Pope Francis on July 29, 2018, addressed the gospel for the day, the miracle of the loaves and fishes from the sixth chapter of John. But rather than focusing on the “miraculous” aspect, he talked of the compassion of a boy and asked us to do the same.
His remarks came before praying the noonday Angelus with a crowd of pilgrims estimated at 25,000 in St. Peter’s Square.
Looking out on the great crowd that had following him near the Lake of Tiberias, Jesus asked the Apostle Philip how they could buy enough bread to feed so many. Of course, Philip had no answer, but the Apostle Andrew pointed out a boy who had five loaves of bread and two fish.
“This lad was good! Courageous, he also looked at the crowd and looked at his five loaves, and said: ‘I have this: if they are useful, they are available.'” the Holy Father explained. “This lad makes us think . . . What courage . . . young people are like this; they have courage. We must help them to take forward this courage. Yet Jesus ordered His disciples to have the people sit down, then He took those loaves and those fish, gave thanks to the Father and distributed them (Cf. v. 11), and all were able to have as much food as they wanted. They all ate what they wanted.”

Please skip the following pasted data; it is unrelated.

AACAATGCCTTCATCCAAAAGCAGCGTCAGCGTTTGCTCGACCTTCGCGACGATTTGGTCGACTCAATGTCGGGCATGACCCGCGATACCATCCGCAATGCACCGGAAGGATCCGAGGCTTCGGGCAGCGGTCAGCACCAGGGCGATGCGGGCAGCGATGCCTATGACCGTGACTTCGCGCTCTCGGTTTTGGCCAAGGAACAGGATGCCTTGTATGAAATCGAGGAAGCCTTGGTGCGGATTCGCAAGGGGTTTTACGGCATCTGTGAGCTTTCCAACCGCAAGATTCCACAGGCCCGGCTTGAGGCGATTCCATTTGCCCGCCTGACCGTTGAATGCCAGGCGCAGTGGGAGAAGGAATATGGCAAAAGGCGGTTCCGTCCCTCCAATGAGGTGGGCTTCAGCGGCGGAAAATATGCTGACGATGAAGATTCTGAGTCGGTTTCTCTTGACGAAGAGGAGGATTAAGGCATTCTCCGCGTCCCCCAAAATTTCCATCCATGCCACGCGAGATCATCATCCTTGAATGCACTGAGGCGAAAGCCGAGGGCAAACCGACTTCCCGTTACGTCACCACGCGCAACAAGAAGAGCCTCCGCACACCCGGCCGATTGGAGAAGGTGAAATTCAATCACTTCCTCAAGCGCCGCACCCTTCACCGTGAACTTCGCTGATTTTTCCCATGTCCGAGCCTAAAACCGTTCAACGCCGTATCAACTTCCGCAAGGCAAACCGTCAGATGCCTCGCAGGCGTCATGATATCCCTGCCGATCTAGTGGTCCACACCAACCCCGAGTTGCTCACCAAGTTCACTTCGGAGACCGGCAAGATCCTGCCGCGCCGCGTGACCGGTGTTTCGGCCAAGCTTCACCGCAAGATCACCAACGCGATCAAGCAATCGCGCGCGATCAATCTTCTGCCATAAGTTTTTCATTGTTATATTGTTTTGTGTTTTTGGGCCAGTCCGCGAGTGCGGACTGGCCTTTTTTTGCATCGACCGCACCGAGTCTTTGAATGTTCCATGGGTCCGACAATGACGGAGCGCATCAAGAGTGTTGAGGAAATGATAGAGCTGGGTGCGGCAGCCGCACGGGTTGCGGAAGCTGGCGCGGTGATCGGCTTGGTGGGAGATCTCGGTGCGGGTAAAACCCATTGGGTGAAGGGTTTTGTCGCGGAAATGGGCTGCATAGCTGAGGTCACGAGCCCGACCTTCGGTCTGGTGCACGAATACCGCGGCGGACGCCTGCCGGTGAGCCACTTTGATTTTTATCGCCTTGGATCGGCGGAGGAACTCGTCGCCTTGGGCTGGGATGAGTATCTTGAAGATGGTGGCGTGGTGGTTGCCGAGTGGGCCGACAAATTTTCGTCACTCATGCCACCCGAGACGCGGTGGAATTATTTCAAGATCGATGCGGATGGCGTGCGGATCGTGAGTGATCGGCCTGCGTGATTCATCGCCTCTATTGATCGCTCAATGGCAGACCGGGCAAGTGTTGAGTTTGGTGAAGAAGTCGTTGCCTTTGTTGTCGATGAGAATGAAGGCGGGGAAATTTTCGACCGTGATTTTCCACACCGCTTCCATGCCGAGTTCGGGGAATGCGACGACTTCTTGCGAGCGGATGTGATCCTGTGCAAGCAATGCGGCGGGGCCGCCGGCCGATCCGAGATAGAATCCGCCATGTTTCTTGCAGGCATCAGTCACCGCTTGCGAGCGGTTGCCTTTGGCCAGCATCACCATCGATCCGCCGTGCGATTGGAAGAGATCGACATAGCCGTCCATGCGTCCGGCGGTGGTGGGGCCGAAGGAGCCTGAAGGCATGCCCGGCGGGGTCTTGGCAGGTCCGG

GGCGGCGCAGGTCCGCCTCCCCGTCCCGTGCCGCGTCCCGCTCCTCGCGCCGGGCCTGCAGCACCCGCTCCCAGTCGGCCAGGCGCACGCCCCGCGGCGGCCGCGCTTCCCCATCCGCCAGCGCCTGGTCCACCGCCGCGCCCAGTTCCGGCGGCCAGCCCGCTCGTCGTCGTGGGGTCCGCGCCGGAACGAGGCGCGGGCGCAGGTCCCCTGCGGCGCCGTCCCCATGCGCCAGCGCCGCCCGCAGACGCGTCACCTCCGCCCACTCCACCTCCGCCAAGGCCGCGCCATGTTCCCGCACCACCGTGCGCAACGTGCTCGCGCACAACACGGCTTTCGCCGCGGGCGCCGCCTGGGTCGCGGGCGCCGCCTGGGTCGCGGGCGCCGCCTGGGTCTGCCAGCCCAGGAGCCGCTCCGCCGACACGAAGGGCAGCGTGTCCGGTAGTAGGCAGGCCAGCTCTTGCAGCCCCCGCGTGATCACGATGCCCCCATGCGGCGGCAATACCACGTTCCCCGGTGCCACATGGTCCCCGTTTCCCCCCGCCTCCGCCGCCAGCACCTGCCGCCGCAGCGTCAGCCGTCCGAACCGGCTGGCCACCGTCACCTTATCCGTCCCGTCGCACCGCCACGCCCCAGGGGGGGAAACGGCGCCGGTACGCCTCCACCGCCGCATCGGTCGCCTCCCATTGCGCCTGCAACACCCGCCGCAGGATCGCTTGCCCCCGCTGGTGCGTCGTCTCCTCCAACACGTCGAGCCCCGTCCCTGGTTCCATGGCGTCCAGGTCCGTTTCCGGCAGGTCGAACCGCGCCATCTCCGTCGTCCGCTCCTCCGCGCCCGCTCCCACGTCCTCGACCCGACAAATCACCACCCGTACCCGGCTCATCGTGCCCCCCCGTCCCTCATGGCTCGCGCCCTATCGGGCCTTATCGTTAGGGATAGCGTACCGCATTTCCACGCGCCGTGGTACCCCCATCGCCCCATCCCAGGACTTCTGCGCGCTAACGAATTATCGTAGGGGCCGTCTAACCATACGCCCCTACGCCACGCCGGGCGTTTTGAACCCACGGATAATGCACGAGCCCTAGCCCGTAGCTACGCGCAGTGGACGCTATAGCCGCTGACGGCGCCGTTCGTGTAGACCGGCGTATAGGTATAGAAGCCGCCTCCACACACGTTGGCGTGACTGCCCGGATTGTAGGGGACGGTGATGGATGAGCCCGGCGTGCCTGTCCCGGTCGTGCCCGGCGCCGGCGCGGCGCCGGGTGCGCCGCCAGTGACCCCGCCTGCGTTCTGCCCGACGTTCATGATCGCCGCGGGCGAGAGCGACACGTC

The boy had compassion on the hungry crowd and gave all that he had. He cooperates in the work of the Lord.
“The episode springs from a concrete fact: the people are hungry and Jesus involves His disciples in satisfying this hunger,” the Pope continued. “This is the concrete fact. Jesus didn’t limit Himself to give the crowds this — He offered His Word, His consolation, His salvation, finally His life –, but He also did this: He took care of food for the body.”
Pope Francis concludes by reminding the faithful in the square that after the crowd was fed, the scraps and leftovers were gathered. Nothing should be wasted – and Francis encourages us to do the same.
“Let each one of us think: the food that’s left over at lunch, at dinner, where does it go?” Francis asked. “In my home, what’s done with this leftover food? Is it thrown out?
“No. If you have this habit, I give you advice: talk with your grandparents who lived after the War and ask them what they did with leftover food. Never throw away leftover food. It’s re-heated or given to someone who can eat it, who is in need. Never throw away leftover food. This is advice but also an examination of conscience: what is done at home with leftover food?”